Dale Edwards, Rachel Galante, Matthew Piechalak, Courtney Ranaudo, Karen Thygerson

Marvin Gunn Robert Howard Erik Keskinen Ted Kim Samir Singh ’96 Kate Deely Smith Meghan Spieker Voltaire Sterling Kevin Yaley, Ph.D.

Non-Discrimination Statement

Francis Parker School is an inclusive community where diversity is welcomed and celebrated. We seek talented students, families, faculty, and staff from different backgrounds. The School does not discriminate on the basis of race, ethnicity, sex, gender identity, sexual orientation, physical ability, creed, or national origin in the administration of its admissions, tuition assistance, employment determination, or other procedures or programs.

Inclusive Language Statement

Francis Parker School is committed to the use of inclusive language. This pledge extends to our communications. We practice the use of writing styles and language that are free from bias and sensitive to people’s abilities, disabilities, ethnic and racial designations, cultural differences, and gender identities. Parker Magazine is published three times each year by the Communications Office as a School community magazine. Address correspondence to:

On the Cover

A close-up view of the Color Brave collaborative mosaic created by the Parker community to celebrate the School’s Day of Understanding event on Feb. 17, 2022. Read more on page 16.

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“The whole School looks up to you, especially the younger grades, as someone they want to be like.” Laird Anderson, Class of 2029 p. 10

“Creating alongside others gives you new perspectives, constraints, and directions to approaching the work.” Paul Mericle, Middle and Upper School art teacher p. 16


“Teaching kids teaches me how to take pressure off of things.”

“He was a good man with a heart of gold who placed the interests of others before his own.” Dr. Bob Gillingham, former head of Lower School p. 34

Isabella Haack, Class of 2022 p. 14

“It’s not about us feeling guilty about a group of people 100 years ago doing something; it’s about elevating the voices of the people who weren’t allowed to have a voice in it.” Jeremy Howard, Middle School social studies teacher and Grade 8 dean p. 6


Parker Magazine SPRING 2022

Parker Moment Lower School students celebrate their unique cultural identities with their peers and parents during a special Language and Culture Week Flag Raising in the Gillingham Family Courtyard at the Mission Hills Campus. SPRING 2022 Parker Magazine




MAKING MODERN AMERICA: A Richer Telling of United States History By Courtney Ranaudo


n March 2020, Parker social studies teachers sat down in their home-office chairs, met on Zoom, and deliberated over how to best teach the most essential curriculum to their students within the constraints brought on by the pandemic. They referred to their department’s scope and sequence guides, detailed documents created by Parker faculty that lay out specific learning targets and outcomes for each class. (See sidebar, page 9.) As Grade 8 teachers culled through the U.S. History curriculum, they began to take note of some missing voices and perspectives. “We noticed, for instance, that the only female figure discussed during the American Revolution unit was Abigail Adams. That was it,” says Maggie Blyth, Grade 8 social studies teacher. There was also a trend of minority ethnic groups only having the most difficult parts of their stories told. For example, the majority of discussion involving Indigenous Peoples was around the Trail of Tears. The only time Chinese American history was highlighted was during a brief lesson on the Chinese Exclusion Act.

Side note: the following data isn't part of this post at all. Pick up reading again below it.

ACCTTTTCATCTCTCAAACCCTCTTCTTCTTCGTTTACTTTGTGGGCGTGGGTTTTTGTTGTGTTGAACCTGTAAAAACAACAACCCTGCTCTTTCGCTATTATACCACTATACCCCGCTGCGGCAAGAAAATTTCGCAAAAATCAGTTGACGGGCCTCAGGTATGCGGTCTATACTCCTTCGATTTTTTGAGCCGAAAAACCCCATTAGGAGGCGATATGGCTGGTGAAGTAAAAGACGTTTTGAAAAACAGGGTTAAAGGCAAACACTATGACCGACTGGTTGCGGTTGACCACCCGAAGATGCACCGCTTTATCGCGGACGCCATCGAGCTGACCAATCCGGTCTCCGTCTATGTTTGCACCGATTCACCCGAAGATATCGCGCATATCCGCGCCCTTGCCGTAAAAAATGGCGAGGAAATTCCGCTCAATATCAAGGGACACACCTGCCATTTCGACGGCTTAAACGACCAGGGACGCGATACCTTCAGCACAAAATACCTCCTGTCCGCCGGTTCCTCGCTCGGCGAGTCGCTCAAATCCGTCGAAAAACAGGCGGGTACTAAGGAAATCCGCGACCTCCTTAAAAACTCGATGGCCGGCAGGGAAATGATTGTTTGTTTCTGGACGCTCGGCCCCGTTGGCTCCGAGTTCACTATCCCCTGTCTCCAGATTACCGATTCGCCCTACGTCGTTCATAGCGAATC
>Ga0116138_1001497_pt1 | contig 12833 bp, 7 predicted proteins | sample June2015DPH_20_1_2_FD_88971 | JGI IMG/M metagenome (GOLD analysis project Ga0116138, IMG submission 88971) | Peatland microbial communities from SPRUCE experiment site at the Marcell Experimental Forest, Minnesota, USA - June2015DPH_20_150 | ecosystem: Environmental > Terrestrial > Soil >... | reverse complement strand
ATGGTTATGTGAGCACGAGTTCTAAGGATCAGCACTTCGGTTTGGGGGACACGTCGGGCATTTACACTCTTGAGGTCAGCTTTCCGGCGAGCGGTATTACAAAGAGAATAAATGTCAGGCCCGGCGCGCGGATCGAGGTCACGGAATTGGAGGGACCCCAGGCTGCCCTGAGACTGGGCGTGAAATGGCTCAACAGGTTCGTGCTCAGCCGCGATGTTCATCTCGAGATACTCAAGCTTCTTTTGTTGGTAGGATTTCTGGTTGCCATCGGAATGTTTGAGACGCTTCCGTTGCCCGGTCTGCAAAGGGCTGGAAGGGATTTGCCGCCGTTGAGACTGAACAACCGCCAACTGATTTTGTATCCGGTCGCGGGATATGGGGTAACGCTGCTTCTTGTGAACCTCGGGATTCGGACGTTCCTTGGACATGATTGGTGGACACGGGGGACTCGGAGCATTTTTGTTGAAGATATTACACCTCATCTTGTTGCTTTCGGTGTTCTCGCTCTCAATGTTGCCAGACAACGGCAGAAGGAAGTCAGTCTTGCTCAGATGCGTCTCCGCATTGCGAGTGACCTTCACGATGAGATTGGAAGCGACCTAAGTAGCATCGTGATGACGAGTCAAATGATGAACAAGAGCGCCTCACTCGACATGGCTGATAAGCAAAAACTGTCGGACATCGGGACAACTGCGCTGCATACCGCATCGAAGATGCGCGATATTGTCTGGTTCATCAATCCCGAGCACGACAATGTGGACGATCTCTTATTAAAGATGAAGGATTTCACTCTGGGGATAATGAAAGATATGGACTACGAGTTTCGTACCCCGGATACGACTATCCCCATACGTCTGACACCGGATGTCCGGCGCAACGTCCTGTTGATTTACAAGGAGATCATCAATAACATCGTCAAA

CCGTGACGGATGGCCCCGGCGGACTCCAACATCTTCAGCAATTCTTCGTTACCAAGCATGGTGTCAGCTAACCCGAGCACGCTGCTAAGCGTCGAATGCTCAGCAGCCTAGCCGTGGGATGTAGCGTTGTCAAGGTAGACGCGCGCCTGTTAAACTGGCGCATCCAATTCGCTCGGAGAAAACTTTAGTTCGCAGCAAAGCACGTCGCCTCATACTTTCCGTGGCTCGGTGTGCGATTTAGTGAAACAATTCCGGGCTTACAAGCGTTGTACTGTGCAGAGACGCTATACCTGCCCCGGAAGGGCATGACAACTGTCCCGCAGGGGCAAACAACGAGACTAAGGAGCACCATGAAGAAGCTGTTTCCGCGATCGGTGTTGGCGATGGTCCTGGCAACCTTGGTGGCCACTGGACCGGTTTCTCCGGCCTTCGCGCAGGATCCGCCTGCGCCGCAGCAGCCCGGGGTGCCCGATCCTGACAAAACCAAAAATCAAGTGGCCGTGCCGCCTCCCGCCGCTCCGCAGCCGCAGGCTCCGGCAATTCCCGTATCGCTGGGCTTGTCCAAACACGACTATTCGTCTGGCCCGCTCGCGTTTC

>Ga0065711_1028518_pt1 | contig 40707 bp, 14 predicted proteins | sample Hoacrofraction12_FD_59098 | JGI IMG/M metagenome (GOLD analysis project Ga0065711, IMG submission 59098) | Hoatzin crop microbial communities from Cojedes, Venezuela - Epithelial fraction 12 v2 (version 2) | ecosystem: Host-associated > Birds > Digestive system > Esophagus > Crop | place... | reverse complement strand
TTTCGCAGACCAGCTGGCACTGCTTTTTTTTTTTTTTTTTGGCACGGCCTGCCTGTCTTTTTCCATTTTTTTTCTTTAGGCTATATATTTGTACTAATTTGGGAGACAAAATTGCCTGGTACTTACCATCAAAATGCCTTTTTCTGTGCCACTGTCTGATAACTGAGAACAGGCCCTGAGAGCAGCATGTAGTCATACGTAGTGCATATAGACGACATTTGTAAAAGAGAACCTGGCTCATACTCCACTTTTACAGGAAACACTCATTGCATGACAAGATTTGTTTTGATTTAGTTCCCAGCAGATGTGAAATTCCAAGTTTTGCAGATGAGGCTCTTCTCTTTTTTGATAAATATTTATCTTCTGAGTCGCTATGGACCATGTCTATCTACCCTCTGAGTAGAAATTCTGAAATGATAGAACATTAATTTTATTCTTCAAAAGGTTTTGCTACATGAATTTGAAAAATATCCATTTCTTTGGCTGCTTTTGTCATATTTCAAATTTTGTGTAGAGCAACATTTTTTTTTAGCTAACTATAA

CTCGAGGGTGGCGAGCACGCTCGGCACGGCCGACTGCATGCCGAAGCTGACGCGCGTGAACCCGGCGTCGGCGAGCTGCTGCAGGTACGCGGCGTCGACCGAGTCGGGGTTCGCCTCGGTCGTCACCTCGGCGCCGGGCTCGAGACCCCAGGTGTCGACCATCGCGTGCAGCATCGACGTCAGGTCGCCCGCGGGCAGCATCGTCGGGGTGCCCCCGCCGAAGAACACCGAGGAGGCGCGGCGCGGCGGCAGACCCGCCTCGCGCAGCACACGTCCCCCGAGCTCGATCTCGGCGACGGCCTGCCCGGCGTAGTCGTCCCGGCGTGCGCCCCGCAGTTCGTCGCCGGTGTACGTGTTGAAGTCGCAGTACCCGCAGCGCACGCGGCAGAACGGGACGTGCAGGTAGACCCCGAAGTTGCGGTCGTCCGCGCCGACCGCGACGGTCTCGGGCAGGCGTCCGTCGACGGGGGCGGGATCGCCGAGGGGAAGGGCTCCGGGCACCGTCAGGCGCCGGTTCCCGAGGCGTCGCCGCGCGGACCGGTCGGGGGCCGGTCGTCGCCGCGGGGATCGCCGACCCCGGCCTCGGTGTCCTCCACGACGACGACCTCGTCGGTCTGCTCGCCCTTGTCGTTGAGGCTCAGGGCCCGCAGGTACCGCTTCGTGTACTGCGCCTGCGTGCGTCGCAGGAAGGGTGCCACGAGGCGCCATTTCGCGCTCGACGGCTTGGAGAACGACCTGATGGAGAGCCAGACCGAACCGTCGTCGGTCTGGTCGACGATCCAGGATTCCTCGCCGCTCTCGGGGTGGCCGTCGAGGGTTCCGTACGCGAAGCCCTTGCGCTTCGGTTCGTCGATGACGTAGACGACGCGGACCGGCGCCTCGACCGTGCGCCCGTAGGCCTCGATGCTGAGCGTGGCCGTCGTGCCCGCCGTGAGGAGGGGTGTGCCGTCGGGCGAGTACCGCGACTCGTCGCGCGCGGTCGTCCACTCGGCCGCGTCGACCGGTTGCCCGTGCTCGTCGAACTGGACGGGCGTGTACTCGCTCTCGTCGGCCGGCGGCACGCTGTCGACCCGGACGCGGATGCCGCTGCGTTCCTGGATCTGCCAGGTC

Parker Magazine SPRING 2022

“We needed to go deeper than just mentioning a group of people,” says Jeremy Howard, Grade 8 dean and social studies teacher. “And we wanted to see what happened when we started looking at them through a celebratory lens.” Once this philosophy was applied to the U.S. History curriculum, and new heroes and histories were added to the scope and sequence guide, faculty discovered a much richer telling of America’s story.

“It’s not about us feeling guilty about a group of people 100 years ago doing something;

it’s about elevating

the voices of the people who weren’t allowed to have a voice in it.”

This led to the change of the course name from “U.S. History” to “Making Our Modern America.” As the curriculum evolved, there was a significant shift away from memorization and regurgitation of facts and toward a re-envisioning of everything that makes America what it is today: the psychology, the sociology, the geography, and the culture of the many identities that have shaped our country. “When we look at the American Revolution unit,” notes Maggie, “We still talk about the Adamses, the Washingtons, and the Jeffersons. But now we incorporate the role that women played in the American Revolution, as well as the immigrant population, and people of color; all groups who were previously left out of the story. Which was so unfortunate, because without those people fighting and supporting the cause, the American Revolution would not have been successful.” This approach also helps students form stronger connections between the history of eras long passed and the current events and communities they are familiar with today. When reflecting on the Chinese American experience, for instance, lessons were added to the curriculum highlighting the large Chinese immigrant population that came to California during the Gold Rush and the significant ways in which Chinatowns have impacted large cities like San Francisco and even San Diego throughout the last century.